Yet in the three years since Manning’s disclosures, there has been no diplomatic Armageddon or military calamity other than the usual rudderless carnage of American foreign policy. There is no evidence that a single US soldier or civilian has been harmed as a result of his leaks (military spokespeople have admitted that no casualties in Afghanistan have been traced to the WikiLeaks revelations). 
Manning’s culpability remains less a rational accusation than a casual assumption. He is a convenient scapegoat for a decade of military and humanitarian disaster, and he has been treated accordingly. Upon his arrest in May 2010, he was locked up in punitive isolation for two months in Iraq and Kuwait, then nine more months at the Marine Corps brig in Quantico, Virginia. Prohibited from lying down during the day or exercising, he was forced to respond every five of his waking minutes to a guard’s question: “Are you OK?” In his final weeks of isolation, Manning was deprived of all clothing beyond a tear-proof smock and forced to stand at attention every night in the nude. This was all for the prisoner’s own good, Obama assured the nation at a press conference. We now know that a Marine Corps psychiatrist repeatedly advised that Manning be taken off “prevention of injury” watch, and even the judge presiding over his court-martial has ruled that his treatment was illegal. 
Was Manning treated so harshly to get him to implicate Julian Assange of WikiLeaks? To intimidate other potential leakers? Whatever the reason, the abuse was so bad that last year the UN’s special rapporteur on torture, Juan Mendez, formally charged that it “constitutes at a minimum cruel, inhuman and degrading treatment.” The isolation torture of Manning aroused a global outcry, leading to his release into the medium-security general population in April 2011. This marked the end of the criticism by most American intellectuals, who made it clear that they had no sympathy for Manning, even as they lapped up the front-page stories derived from his leaks with their morning coffee. 
Although Manning does have some high-profile defenders—Michael Moore, Glenn Greenwald, Ron Paul, Dennis Kucinich, Code Pink—the field is not crowded. The reflexive willingness of most of the American right to bay for Manning’s scalp has been less remarkable than the silence of progressives. The ACLU once raised money for Daniel Ellsberg’s legal defense, and one might have expected its former president, liberal lion Norman Dorsen, to roar in support of Manning. But even as he condemned Manning’s prison treatment, Dorsen said, “We’ve got to be tough on the people in the government who are like Manning… how are you going to run the government if people are free to leak things to the world using their individual judgment?” In fact, the human rights industry, though it railed against Manning’s confinement, has had little to say about the charges. (The ACLU and Amnesty International mainly limited themselves to condemning the most serious charge of aiding the enemy.)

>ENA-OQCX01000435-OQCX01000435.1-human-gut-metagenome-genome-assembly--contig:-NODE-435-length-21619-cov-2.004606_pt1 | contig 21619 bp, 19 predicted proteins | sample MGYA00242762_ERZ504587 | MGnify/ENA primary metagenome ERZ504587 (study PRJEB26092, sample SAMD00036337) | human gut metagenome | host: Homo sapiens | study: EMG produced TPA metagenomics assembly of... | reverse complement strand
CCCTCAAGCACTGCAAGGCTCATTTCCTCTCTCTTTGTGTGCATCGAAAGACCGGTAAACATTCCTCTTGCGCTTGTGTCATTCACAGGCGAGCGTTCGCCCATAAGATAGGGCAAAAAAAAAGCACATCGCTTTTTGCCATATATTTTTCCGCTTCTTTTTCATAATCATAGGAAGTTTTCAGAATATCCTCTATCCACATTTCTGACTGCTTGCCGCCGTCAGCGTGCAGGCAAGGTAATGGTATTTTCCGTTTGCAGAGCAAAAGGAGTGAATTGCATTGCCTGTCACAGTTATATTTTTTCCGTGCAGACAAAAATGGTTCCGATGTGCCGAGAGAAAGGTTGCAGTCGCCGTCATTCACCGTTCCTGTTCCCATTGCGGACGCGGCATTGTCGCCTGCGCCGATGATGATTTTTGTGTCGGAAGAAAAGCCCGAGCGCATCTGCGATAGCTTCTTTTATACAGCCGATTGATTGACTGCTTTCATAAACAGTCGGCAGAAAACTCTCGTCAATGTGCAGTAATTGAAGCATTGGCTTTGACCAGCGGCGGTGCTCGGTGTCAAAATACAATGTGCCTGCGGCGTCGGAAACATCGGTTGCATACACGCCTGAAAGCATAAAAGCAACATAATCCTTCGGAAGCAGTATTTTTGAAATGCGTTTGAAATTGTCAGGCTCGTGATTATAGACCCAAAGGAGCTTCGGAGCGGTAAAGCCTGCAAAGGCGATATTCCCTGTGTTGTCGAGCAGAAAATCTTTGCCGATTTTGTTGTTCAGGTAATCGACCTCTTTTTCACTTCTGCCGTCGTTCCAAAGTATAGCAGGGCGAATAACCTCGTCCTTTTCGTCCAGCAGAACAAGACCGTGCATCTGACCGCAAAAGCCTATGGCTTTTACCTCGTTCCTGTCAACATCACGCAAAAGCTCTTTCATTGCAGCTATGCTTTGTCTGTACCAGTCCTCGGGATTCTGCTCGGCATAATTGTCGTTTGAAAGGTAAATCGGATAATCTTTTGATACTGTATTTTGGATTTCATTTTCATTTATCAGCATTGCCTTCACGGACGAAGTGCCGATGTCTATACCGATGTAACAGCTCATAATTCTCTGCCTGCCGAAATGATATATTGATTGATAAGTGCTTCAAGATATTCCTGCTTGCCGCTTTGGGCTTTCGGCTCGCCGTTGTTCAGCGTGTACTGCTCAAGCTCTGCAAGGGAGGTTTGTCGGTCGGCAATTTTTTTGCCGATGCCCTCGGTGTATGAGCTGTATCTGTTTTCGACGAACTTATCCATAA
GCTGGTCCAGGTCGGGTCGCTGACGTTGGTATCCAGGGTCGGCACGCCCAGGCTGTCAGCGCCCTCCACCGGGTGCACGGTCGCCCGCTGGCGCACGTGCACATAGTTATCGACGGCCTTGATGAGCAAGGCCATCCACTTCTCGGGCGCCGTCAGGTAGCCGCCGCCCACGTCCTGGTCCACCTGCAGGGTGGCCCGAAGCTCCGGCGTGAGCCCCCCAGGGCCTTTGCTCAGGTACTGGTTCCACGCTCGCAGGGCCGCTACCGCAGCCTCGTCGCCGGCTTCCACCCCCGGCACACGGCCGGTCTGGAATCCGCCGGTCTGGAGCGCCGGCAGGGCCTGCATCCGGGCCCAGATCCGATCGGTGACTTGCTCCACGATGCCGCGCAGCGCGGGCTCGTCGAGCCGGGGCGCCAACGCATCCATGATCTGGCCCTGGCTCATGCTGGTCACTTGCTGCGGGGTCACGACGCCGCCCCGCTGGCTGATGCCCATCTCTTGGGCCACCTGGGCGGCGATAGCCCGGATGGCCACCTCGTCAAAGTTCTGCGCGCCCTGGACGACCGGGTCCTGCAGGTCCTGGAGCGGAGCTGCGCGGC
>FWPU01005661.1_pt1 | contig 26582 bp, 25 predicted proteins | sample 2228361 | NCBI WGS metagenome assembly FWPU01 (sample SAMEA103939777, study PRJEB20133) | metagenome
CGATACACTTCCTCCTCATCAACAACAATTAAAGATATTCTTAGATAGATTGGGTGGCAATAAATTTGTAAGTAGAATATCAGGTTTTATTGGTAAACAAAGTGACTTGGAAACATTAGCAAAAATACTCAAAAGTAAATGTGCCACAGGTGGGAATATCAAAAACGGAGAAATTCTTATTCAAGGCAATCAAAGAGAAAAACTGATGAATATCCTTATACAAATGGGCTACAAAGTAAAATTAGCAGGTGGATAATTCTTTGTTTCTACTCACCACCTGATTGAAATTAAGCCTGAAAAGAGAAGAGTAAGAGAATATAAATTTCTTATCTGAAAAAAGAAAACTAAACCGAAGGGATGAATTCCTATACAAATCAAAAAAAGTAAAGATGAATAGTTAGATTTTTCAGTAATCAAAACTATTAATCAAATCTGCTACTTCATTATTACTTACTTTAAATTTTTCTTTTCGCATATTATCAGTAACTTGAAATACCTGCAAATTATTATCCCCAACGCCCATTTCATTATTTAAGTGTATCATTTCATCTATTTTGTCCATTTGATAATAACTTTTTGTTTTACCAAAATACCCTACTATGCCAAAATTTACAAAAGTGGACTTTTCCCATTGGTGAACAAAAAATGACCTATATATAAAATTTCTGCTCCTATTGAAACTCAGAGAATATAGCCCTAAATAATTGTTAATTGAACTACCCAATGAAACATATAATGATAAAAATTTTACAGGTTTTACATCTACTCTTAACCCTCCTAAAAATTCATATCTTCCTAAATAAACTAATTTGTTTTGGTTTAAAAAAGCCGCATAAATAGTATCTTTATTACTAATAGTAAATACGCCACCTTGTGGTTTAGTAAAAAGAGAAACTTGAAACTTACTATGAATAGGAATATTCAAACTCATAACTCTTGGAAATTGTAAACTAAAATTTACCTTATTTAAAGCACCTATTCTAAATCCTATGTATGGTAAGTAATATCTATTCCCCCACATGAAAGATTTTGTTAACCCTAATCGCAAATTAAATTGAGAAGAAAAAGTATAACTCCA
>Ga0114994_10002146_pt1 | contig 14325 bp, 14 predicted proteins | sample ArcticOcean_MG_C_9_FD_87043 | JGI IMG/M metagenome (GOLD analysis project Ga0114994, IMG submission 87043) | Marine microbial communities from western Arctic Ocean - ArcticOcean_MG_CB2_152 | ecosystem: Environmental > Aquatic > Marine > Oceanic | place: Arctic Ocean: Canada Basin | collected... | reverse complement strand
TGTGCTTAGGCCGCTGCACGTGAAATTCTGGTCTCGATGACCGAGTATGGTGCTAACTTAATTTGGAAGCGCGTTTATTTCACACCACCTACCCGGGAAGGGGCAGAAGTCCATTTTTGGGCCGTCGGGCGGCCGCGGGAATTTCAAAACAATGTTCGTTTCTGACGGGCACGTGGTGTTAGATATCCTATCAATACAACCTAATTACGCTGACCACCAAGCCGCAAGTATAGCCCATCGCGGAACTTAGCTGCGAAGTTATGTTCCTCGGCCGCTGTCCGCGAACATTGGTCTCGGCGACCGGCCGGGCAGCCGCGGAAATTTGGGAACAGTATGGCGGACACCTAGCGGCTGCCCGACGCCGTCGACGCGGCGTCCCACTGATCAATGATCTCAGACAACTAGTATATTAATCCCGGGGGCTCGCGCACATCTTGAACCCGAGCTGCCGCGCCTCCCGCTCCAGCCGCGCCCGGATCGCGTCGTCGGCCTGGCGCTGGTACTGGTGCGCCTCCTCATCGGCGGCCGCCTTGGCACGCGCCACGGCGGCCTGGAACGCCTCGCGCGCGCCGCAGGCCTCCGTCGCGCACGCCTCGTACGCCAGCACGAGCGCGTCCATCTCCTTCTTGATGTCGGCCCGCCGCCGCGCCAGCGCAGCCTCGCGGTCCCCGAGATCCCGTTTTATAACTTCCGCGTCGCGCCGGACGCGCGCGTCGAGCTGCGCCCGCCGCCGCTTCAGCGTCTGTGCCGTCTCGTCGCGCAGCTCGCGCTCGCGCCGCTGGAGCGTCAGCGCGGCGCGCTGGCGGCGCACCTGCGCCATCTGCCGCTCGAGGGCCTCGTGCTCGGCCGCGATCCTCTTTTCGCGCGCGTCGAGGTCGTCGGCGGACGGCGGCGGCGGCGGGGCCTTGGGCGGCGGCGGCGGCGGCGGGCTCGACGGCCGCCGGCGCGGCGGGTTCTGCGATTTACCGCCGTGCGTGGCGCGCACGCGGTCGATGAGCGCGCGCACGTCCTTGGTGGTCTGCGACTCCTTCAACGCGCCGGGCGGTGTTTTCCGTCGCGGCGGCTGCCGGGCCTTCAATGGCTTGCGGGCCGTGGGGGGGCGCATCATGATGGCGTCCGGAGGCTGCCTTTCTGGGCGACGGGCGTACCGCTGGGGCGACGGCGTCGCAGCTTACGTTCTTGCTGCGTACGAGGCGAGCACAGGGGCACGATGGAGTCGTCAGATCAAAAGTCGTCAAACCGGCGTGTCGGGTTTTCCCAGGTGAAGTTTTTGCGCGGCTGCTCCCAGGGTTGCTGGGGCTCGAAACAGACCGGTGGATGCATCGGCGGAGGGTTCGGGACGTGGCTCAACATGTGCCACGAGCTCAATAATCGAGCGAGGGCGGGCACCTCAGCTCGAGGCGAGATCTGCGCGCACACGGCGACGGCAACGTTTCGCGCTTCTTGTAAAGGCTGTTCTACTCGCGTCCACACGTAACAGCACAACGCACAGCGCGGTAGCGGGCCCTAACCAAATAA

The panicky response to WikiLeaks from some liberals has had its opera buffa highlights. WNYC radio host Brian Lehrer and New Yorker liberal hawk George Packer clucked like wet hens in horror at WikiLeaks’ release of a (ludicrously) classified list of world locations of strategic interest to the United States. Can we ever be safe now that the terrorists know there are vast mineral reserves in Central Africa, and that the Strait of Gibraltar is a vital shipping lane? Ambrose Bierce said that war is God’s way of teaching geography to Americans, but have we become so infantilized that grade-school factoids must be guarded as state secrets? 
Many intellectuals have labored to draw casuistic distinctions between what they see as Manning’s irresponsible leaking and Daniel Ellsberg’s virtuous leaking of the Pentagon Papers some forty years ago. These exercises zealously avoid the main legal difference: the thousands of documents leaked by Ellsberg were uniformly classified as “top secret,” whereas nothing released by Manning is of that high status. Meanwhile, Ellsberg himself has been a tireless defender of the young soldier, and on a weekly basis has had to reprise Marshall McLuhan’s famous scene in Annie Hall against Manning’s smug detractors. 
It’s Not Personal  [Who Was, Is Manning?  --D]